Consciousness: Physical or Spiritual?

Discussion in 'SCIENTIFIC and ANECDOTAL research' started by Nightrain, Jun 29, 2010.

  1. Nightrain

    Nightrain Senior Registered

    Joined:
    Oct 7, 2009
    Messages:
    27
    Likes Received:
    31
    Location:
    Connecticut, USA
    It is the belief of certain skeptics and scientists, that consciousness is merely a function of the physical brain, and is a result of evolution and genetics. They go on to presume that intelligence is directly proportionate to the size of the brain, or the volume of the cranium. On the other hand, there are those who theorize that the brain is comparable to a computer terminal, which is somehow connected to a powerful mainframe computer server.

    What if someone told you that there was a young student at Sheffield University, “who has an IQ of 126, has gained a first-class honors degree in mathematics, and is socially completely normal. And yet the boy has virtually no brain.” The student’s physician at the university noticed that the youth had a slightly larger than normal head, and so referred him to a physician, who did a brain scan on him. They discovered that, instead of the normal 4.5-centimeter thickness of brain tissue between the ventricles and the cortical surface, there was just a thin layer of mantle measuring a millimeter or so. His cranium is filled mainly with cerebrospinal fluid. He had, virtually, no brain.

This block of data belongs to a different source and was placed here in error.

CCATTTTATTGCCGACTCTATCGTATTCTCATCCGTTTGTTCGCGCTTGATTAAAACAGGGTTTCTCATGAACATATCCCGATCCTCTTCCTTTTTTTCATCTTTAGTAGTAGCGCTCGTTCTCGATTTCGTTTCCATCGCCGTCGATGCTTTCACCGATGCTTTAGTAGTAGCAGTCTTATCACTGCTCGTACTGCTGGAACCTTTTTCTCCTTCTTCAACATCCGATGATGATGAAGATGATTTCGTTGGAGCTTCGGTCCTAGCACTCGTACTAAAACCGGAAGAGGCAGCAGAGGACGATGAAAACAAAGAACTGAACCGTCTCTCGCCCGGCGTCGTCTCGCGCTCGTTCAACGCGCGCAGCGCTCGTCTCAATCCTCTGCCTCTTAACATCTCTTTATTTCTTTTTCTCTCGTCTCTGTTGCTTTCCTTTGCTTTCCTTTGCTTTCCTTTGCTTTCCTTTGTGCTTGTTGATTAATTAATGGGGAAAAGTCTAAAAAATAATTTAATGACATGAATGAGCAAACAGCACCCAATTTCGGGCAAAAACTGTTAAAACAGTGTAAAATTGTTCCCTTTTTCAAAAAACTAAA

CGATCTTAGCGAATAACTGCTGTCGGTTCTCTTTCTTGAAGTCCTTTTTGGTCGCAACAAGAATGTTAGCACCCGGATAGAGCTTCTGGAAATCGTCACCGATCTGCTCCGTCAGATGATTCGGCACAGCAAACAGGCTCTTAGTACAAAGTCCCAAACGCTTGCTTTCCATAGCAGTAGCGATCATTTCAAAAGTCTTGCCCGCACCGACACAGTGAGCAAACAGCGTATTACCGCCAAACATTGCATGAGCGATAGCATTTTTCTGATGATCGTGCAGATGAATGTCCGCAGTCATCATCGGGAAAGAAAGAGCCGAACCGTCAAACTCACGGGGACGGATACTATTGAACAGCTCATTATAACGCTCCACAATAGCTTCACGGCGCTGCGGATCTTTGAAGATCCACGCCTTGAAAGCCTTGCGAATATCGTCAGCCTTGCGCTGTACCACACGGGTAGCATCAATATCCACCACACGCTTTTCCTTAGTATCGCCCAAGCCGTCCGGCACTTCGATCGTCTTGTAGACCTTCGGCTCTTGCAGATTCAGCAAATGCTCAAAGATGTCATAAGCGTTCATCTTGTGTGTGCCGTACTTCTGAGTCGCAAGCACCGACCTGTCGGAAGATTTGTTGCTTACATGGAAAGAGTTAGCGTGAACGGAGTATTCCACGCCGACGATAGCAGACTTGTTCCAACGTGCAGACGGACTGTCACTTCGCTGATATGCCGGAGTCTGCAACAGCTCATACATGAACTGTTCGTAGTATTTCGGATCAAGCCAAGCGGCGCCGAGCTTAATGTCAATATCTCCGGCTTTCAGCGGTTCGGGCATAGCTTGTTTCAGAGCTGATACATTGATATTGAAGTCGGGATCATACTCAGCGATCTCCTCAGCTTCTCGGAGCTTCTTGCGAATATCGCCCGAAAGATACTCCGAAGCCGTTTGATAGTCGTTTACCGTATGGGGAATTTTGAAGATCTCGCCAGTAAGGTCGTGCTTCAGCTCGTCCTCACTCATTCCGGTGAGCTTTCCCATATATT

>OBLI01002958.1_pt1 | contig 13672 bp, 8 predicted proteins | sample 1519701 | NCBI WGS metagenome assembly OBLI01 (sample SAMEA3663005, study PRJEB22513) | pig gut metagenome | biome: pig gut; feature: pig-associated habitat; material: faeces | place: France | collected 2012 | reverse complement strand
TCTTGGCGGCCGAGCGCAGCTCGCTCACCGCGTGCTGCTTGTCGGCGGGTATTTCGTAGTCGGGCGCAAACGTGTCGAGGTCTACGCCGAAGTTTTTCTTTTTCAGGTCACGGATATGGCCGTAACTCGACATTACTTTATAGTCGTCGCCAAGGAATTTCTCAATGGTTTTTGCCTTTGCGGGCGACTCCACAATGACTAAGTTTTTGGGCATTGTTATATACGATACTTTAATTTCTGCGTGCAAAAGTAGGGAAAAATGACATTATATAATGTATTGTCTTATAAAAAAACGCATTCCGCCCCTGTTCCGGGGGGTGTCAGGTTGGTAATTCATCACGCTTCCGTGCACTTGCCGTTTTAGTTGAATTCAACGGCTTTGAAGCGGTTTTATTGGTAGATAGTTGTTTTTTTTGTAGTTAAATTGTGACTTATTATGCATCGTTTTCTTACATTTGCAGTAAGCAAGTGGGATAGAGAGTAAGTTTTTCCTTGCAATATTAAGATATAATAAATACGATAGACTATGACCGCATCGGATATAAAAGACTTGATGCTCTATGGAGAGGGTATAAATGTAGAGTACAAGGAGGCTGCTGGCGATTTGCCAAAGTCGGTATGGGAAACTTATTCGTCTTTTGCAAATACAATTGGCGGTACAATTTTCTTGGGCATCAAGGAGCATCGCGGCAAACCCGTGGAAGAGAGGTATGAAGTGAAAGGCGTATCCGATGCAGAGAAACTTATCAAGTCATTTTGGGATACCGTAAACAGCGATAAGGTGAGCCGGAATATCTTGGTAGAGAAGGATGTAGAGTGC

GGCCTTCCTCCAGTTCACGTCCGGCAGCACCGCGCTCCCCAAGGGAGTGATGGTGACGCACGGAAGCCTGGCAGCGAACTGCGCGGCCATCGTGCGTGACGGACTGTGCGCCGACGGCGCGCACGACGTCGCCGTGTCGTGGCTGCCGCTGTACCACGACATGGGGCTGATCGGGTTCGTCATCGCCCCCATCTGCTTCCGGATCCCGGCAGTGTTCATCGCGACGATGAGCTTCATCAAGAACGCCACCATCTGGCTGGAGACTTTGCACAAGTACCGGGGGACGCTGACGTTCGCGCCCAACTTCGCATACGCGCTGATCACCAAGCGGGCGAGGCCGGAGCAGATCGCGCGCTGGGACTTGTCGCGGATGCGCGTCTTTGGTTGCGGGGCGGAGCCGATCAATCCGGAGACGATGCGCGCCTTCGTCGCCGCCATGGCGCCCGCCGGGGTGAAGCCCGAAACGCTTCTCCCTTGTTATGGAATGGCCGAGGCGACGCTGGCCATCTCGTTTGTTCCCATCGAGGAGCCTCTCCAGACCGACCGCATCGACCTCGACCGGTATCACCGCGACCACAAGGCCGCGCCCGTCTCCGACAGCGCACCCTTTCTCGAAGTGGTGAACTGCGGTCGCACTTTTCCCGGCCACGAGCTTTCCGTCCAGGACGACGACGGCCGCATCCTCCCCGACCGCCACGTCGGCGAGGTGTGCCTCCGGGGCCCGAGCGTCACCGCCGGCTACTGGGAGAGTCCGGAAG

This story just came to my attention in an article by Richard Milton in Science Magazine entitled, "Is Your Brain Really Necessary?", which describes the remarkable research conducted at the University of Sheffield by neurology professor the late Dr. John Lorber. This story is also reported along with others in a website blog entitled, "Where Is Consciousness? I've Lost It!".

    Even if exaggerated, one might still consider these and other articles highly suggestive that consciousness may actually originate somewhere other than one's physical body.

    What are your thoughts regarding both sides of this issue? How would this give evidence to the existence of Reincarnation?
     
  2. Overseas